At three healthcare facilities in southern Rwanda, 215 people with epilepsy (PWE) and 51 controls were clinically examined, interviewed, and tested by immunoblot for cysticerci-specific serum antibodies. Additionally, CSF samples from PWE were tested for anticysticercal antibodies by ELISA and for parasite DNA by PCR. Cranial computer tomography (CT) scans were available for 12.1% of PWE with additional symptoms suggestive of NCC. The Del Brutto criteria were applied for NCC diagnosis. Cysticerci-specific serum antibodies were found in 21.8% of PWE and 4% of controls (odds ratio (OR), 6.69; 95% confidence interval (95%CI), 1.6–58.7). Seropositivity was associated with age and lack of safe drinking water. Fifty (23.3%) PWE were considered NCC cases (definitive, based on CT scans, 7.4%; probable, mainly based on positive immunoblots, 15.8%). In CSF samples from NCC cases, anticysticercal antibodies were detected in 10% (definitive cases, 25%) and parasite DNA in 16% (definitive cases, 44%). Immunoblot-positive PWE were older (medians, 30 vs. 22 years), more frequently had late-onset epilepsy (at age >25 years; 43.5% vs. 8.5%; OR, 8.30; 95%CI, 3.5–20.0), and suffered from significantly fewer episodes of seizures in the preceding six months than immunoblot-negative PWE.Conclusions/Significance
NCC is present and contributes to epilepsy in southern Rwanda. Systematic investigations into porcine and human cysticercosis as well as health education and hygiene measures for T. solium control are needed. PCR might provide an additional, highly specific tool in NCC diagnosis.
by Nicolas Veziris, Aurélie Chauffour, Sylvie Escolano, Sarah Henquet, Masanori Matsuoka, Vincent Jarlier, Alexandra Aubry
Multidrug resistant leprosy, defined as resistance to rifampin, dapsone and fluoroquinolones (FQ), has been described in Mycobacterium leprae. However, the in vivo impact of fluoroquinolone resistance, mainly mediated by mutations in DNA gyrase (GyrA2GyrB2), has not been precisely assessed. Our objective was to measure the impact of a DNA gyrase mutation whose implication in fluoroquinolone resistance has been previously demonstrated through biochemical studies, on the in vivo activity of 3 fluoroquinolones: ofloxacin, moxifloxacin and garenoxacin.Methodology/Principal Findings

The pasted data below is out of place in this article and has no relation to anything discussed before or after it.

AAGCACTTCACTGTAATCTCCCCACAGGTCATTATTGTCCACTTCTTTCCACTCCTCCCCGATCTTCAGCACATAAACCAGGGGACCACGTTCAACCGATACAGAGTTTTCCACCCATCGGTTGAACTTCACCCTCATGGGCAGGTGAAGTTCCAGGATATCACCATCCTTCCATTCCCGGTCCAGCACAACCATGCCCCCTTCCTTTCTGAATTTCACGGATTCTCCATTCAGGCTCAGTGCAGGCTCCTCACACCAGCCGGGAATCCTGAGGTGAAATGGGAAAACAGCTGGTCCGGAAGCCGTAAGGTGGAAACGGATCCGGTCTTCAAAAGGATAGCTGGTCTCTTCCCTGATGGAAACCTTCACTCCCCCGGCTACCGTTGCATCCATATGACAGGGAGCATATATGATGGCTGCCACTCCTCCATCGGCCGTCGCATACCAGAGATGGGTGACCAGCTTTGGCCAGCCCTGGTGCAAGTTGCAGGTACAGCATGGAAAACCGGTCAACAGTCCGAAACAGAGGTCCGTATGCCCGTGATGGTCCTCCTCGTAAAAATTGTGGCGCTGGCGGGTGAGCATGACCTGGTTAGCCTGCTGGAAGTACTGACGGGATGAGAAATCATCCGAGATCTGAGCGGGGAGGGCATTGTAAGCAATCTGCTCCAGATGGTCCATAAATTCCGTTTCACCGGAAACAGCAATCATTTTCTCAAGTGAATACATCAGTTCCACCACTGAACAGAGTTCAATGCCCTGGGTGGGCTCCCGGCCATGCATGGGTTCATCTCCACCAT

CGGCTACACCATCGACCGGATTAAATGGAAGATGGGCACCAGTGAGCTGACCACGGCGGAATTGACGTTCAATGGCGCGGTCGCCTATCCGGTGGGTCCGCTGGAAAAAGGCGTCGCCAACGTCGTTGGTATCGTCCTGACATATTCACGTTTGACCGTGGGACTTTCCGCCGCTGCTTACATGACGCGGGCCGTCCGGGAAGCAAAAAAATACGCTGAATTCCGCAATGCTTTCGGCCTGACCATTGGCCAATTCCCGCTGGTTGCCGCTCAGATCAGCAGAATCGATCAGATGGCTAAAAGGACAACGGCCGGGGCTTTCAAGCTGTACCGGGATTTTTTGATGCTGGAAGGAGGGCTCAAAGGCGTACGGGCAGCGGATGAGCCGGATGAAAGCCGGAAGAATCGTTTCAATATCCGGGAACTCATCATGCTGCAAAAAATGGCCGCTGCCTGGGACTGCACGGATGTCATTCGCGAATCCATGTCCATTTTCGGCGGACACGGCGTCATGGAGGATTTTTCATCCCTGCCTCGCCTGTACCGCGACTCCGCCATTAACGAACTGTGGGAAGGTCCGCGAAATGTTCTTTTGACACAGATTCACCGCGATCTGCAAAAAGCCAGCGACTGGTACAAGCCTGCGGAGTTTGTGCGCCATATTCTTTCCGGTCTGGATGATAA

We used the proportional bactericidal method. 210 four-week-old immunodeficient female Nude mice (NMRI-Foxn1nu/Foxn1nu) were inoculated in the left hind footpad with 0.03 ml of bacterial suspension containing 5×103, 5×102, 5×101, and 5×100 M. leprae AFB organisms of strain Hoshizuka-4 which is a multidrug resistant strain harboring a GyrA A91V substitution. An additional subgroup of 10 mice was inoculated with 5×10−1 bacilli in the untreated control group. The day after inoculation, subgroups of mice were treated with a single dose of ofloxacin, moxifloxacin, garenoxacin or clarithromycin at 150 mg/kg dosing. 12 months later mice were sacrificed and M. leprae bacilli were numbered in the footpad. The results from the untreated control group indicated that the infective inoculum contained 23% of viable M. leprae. The results from the moxifloxacin and garenoxacin groups indicated that a single dose of these drugs reduced the percentage of viable M. leprae by 90%, similarly to the reduction observed after a single dose of the positive control drug clarithromycin. Conversely, ofloxacin was less active than clarithromycin.Conclusion/Significance
DNA gyrase mutation is not always synonymous of lack of in vivo fluoroquinolone activity in M. leprae. As for M. tuberculosis, in vivo studies allow to measure residual antibiotic activity in case of target mutations in M. leprae.